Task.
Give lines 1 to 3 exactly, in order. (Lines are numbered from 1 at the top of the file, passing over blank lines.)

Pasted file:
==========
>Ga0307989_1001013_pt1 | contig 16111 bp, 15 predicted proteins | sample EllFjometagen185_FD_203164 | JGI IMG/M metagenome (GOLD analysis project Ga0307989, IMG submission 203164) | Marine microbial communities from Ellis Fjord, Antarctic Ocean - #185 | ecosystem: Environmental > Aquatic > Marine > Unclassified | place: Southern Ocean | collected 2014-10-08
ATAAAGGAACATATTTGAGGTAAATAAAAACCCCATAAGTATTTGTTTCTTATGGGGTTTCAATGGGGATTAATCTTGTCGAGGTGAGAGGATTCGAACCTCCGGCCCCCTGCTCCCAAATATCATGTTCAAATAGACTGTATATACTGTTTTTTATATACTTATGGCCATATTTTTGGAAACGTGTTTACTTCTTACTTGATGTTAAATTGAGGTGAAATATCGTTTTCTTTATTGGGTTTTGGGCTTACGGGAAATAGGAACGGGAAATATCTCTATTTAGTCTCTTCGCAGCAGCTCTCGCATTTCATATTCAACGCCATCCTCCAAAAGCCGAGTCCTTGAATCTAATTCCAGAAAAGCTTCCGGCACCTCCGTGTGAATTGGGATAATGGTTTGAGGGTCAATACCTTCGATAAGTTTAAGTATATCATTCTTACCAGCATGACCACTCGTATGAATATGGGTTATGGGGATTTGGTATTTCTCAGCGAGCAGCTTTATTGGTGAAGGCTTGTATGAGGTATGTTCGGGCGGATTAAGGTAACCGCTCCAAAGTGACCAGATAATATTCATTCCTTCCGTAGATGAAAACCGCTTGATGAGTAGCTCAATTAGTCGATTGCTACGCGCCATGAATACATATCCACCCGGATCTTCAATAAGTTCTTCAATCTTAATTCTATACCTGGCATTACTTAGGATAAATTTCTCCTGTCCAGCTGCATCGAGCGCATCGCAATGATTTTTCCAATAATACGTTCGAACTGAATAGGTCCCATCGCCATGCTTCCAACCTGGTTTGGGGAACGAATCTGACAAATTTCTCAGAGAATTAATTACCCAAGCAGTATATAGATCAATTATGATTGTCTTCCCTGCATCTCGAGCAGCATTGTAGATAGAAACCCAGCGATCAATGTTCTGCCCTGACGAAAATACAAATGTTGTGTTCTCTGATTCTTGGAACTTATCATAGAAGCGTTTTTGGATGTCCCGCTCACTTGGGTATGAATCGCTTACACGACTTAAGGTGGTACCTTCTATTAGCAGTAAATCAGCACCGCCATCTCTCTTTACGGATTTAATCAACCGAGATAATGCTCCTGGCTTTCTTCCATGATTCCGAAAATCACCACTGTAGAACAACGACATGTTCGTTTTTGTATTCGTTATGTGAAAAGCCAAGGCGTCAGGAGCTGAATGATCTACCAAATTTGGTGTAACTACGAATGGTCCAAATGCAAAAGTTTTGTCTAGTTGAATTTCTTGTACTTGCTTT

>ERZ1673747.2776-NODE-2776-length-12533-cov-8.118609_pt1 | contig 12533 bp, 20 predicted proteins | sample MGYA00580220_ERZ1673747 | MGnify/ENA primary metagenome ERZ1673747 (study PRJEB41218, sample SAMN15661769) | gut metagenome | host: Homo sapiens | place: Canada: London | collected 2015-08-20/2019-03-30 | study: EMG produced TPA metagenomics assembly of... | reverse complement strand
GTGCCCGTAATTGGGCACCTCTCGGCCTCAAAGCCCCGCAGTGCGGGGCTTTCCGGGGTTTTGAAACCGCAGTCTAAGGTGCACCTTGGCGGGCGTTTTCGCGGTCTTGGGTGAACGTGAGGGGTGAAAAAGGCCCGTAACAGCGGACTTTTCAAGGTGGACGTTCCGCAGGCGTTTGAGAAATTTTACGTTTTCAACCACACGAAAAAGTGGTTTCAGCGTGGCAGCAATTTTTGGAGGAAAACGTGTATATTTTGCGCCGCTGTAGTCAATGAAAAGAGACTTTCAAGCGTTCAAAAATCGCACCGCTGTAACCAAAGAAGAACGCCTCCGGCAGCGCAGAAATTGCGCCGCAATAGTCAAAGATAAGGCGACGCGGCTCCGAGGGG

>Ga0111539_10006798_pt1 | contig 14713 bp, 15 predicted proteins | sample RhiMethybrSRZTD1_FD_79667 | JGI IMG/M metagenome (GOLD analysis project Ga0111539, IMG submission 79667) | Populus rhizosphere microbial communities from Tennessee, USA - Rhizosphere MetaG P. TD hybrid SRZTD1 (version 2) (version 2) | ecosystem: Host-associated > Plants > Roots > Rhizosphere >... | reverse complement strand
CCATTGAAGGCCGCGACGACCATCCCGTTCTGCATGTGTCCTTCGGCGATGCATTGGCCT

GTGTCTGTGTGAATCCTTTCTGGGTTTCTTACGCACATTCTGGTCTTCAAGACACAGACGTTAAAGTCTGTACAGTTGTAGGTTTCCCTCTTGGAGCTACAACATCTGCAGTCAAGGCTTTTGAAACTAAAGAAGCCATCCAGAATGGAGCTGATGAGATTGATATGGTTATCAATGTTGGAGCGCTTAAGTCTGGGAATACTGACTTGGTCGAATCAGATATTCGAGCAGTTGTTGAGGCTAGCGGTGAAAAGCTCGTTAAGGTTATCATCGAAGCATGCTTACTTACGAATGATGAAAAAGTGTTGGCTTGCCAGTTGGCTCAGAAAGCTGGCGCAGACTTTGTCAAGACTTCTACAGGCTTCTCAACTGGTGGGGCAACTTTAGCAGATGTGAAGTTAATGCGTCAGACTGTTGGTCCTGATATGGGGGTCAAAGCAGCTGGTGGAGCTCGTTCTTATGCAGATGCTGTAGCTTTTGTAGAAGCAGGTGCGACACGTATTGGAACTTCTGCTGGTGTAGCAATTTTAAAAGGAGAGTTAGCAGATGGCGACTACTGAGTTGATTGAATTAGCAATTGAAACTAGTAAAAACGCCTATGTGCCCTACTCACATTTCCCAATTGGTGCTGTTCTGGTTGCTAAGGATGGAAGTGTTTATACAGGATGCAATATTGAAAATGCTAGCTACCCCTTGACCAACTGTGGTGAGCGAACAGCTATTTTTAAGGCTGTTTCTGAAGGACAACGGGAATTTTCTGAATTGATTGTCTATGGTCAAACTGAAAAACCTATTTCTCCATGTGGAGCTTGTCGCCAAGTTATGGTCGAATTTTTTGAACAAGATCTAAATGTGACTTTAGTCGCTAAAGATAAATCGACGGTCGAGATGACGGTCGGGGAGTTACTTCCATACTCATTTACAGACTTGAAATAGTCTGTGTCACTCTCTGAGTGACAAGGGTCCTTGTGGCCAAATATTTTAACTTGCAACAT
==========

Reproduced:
>Ga0307989_1001013_pt1 | contig 16111 bp, 15 predicted proteins | sample EllFjometagen185_FD_203164 | JGI IMG/M metagenome (GOLD analysis project Ga0307989, IMG submission 203164) | Marine microbial communities from Ellis Fjord, Antarctic Ocean - #185 | ecosystem: Environmental > Aquatic > Marine > Unclassified | place: Southern Ocean | collected 2014-10-08
ATAAAGGAACATATTTGAGGTAAATAAAAACCCCATAAGTATTTGTTTCTTATGGGGTTTCAATGGGGATTAATCTTGTCGAGGTGAGAGGATTCGAACCTCCGGCCCCCTGCTCCCAAATATCATGTTCAAATAGACTGTATATACTGTTTTTTATATACTTATGGCCATATTTTTGGAAACGTGTTTACTTCTTACTTGATGTTAAATTGAGGTGAAATATCGTTTTCTTTATTGGGTTTTGGGCTTACGGGAAATAGGAACGGGAAATATCTCTATTTAGTCTCTTCGCAGCAGCTCTCGCATTTCATATTCAACGCCATCCTCCAAAAGCCGAGTCCTTGAATCTAATTCCAGAAAAGCTTCCGGCACCTCCGTGTGAATTGGGATAATGGTTTGAGGGTCAATACCTTCGATAAGTTTAAGTATATCATTCTTACCAGCATGACCACTCGTATGAATATGGGTTATGGGGATTTGGTATTTCTCAGCGAGCAGCTTTATTGGTGAAGGCTTGTATGAGGTATGTTCGGGCGGATTAAGGTAACCGCTCCAAAGTGACCAGATAATATTCATTCCTTCCGTAGATGAAAACCGCTTGATGAGTAGCTCAATTAGTCGATTGCTACGCGCCATGAATACATATCCACCCGGATCTTCAATAAGTTCTTCAATCTTAATTCTATACCTGGCATTACTTAGGATAAATTTCTCCTGTCCAGCTGCATCGAGCGCATCGCAATGATTTTTCCAATAATACGTTCGAACTGAATAGGTCCCATCGCCATGCTTCCAACCTGGTTTGGGGAACGAATCTGACAAATTTCTCAGAGAATTAATTACCCAAGCAGTATATAGATCAATTATGATTGTCTTCCCTGCATCTCGAGCAGCATTGTAGATAGAAACCCAGCGATCAATGTTCTGCCCTGACGAAAATACAAATGTTGTGTTCTCTGATTCTTGGAACTTATCATAGAAGCGTTTTTGGATGTCCCGCTCACTTGGGTATGAATCGCTTACACGACTTAAGGTGGTACCTTCTATTAGCAGTAAATCAGCACCGCCATCTCTCTTTACGGATTTAATCAACCGAGATAATGCTCCTGGCTTTCTTCCATGATTCCGAAAATCACCACTGTAGAACAACGACATGTTCGTTTTTGTATTCGTTATGTGAAAAGCCAAGGCGTCAGGAGCTGAATGATCTACCAAATTTGGTGTAACTACGAATGGTCCAAATGCAAAAGTTTTGTCTAGTTGAATTTCTTGTACTTGCTTT

>ERZ1673747.2776-NODE-2776-length-12533-cov-8.118609_pt1 | contig 12533 bp, 20 predicted proteins | sample MGYA00580220_ERZ1673747 | MGnify/ENA primary metagenome ERZ1673747 (study PRJEB41218, sample SAMN15661769) | gut metagenome | host: Homo sapiens | place: Canada: London | collected 2015-08-20/2019-03-30 | study: EMG produced TPA metagenomics assembly of... | reverse complement strand